Purpose: Preoperative cognitive impairment is associated with the development of postoperative delirium, a common and consequential complication of major surgery in older patients. Screening for cognitive impairment should become a routine part of the preoperative evaluation of older patients; however, its implementation is hampered by limited clinical time and resources. The objective of this review was to identify cognitive screening tools that could be easily incorporated into the evaluation of older patients before major surgery.
Search strategy: Using strict inclusion and exclusion criteria, we searched PubMed over a 15-year period for short and simple cognitive screening tools. In addition, we reviewed studies that examined these cognitive screening tools in a perioperative environment. SEARCH RESULTS: We identified six cognitive screening tools that could each be administered in 2.5 min or less. Among the tools, sensitivity for cognitive impairment ranged from 79-99%, while specificity ranged from 70-98%. Only one (Mini-Cog) of the six tools we identified had been tested in a perioperative environment.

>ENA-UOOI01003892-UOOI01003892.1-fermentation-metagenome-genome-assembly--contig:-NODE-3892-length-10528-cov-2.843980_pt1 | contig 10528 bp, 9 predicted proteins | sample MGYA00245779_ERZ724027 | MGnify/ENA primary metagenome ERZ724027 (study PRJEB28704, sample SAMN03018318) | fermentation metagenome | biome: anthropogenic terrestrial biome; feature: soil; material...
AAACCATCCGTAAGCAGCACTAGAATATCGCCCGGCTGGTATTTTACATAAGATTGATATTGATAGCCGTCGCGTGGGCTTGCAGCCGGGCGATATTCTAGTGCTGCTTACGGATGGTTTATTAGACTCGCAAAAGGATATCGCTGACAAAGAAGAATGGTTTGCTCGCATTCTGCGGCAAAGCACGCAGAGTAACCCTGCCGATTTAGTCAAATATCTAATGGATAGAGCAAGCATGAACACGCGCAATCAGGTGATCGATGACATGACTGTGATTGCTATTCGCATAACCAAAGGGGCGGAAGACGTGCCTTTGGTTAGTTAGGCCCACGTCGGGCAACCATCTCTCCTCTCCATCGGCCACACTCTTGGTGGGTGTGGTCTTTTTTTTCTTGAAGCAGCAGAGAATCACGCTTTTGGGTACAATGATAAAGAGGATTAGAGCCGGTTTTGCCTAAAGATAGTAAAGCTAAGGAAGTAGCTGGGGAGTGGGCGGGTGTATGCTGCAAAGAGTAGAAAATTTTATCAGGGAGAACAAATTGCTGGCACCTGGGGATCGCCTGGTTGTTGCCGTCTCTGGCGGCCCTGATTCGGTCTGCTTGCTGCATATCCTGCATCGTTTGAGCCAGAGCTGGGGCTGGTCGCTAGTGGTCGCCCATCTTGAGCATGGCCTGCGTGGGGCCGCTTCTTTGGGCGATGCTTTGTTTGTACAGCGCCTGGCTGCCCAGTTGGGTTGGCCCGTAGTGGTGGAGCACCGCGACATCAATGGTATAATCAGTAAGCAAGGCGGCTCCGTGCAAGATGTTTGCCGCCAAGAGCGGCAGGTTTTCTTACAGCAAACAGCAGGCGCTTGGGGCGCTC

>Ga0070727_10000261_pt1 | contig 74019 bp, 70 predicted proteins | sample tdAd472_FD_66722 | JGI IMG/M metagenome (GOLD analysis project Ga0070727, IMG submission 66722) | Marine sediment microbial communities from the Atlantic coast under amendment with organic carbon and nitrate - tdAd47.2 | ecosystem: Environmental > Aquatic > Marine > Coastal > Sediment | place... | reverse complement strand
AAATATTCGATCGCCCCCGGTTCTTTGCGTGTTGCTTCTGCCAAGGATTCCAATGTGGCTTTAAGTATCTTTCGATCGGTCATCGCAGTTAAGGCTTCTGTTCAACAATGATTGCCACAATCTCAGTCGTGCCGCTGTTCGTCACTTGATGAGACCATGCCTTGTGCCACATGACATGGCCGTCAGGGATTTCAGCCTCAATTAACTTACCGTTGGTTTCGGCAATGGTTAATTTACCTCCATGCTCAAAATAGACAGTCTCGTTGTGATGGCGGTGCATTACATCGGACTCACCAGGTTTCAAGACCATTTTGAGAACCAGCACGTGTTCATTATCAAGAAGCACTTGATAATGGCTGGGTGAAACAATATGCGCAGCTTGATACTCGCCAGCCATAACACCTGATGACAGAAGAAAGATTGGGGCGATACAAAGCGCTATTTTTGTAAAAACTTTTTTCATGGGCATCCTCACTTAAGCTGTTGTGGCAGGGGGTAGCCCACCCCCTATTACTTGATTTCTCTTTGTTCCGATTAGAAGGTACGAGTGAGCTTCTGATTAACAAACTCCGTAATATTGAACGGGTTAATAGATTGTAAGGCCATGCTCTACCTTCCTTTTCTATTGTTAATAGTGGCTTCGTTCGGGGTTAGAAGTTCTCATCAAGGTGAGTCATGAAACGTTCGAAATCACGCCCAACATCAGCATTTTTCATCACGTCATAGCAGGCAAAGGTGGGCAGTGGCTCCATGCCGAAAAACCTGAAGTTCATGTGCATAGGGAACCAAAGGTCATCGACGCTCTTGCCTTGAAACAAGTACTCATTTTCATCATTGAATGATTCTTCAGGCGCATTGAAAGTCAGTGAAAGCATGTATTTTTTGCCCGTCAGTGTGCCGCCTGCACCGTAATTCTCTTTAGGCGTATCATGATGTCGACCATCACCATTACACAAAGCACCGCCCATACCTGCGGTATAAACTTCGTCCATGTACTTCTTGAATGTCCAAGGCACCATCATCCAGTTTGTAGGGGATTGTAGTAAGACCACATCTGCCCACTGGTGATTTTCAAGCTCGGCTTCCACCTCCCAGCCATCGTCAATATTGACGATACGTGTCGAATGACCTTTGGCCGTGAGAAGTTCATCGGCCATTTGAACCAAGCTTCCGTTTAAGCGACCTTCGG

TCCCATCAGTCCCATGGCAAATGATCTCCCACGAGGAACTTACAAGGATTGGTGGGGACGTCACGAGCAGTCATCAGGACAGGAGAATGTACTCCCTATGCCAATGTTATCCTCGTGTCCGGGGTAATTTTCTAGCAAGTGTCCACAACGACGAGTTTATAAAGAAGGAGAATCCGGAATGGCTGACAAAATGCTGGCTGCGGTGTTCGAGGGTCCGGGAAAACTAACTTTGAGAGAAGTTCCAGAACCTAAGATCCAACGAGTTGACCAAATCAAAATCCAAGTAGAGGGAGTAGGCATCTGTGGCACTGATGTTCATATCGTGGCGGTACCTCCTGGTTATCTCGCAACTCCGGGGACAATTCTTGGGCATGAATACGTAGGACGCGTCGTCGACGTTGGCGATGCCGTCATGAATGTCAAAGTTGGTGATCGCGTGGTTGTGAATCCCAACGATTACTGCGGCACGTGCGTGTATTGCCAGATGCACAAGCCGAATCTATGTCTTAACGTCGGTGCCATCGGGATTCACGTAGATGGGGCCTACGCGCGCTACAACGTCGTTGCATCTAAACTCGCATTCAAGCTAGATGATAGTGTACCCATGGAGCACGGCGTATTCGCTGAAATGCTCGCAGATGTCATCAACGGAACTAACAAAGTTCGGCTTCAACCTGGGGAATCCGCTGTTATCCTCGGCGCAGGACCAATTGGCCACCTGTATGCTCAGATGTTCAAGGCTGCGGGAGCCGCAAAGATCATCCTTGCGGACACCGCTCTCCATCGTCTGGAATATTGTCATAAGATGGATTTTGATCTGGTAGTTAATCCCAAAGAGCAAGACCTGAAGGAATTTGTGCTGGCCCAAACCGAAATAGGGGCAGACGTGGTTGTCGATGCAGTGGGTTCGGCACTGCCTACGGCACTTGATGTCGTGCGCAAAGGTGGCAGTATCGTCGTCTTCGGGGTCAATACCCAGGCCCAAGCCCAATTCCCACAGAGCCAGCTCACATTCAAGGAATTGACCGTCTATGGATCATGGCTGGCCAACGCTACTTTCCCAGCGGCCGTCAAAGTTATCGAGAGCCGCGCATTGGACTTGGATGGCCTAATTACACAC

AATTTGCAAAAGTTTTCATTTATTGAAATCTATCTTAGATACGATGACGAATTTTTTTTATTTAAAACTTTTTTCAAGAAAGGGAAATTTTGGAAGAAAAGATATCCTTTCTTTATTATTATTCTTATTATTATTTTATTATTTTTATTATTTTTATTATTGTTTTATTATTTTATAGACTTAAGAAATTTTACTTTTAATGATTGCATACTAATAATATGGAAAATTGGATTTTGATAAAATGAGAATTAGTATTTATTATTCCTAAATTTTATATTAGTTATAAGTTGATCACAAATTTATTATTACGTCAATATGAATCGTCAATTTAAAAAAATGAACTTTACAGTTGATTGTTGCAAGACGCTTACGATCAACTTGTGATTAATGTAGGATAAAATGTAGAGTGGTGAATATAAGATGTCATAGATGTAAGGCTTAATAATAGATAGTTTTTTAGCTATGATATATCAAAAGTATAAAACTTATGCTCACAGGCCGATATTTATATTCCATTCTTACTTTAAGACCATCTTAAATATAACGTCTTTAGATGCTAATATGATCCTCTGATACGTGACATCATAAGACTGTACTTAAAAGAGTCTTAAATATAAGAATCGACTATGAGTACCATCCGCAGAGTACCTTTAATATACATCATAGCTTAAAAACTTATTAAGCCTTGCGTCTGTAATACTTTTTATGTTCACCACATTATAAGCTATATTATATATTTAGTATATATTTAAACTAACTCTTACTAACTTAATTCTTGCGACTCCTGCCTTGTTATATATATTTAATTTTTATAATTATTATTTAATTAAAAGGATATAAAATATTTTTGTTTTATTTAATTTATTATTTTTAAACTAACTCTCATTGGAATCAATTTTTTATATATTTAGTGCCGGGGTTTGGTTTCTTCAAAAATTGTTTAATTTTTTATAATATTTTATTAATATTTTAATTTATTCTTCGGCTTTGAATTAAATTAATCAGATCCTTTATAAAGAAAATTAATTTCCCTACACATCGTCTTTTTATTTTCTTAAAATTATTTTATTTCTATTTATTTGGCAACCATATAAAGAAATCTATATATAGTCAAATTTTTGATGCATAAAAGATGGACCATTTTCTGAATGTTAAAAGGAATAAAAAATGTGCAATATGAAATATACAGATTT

Conclusions: Incorporating a cognitive screening assessment into the preoperative evaluation of older patients is feasible. More research is needed to validate cognitive screening tools in the perioperative setting.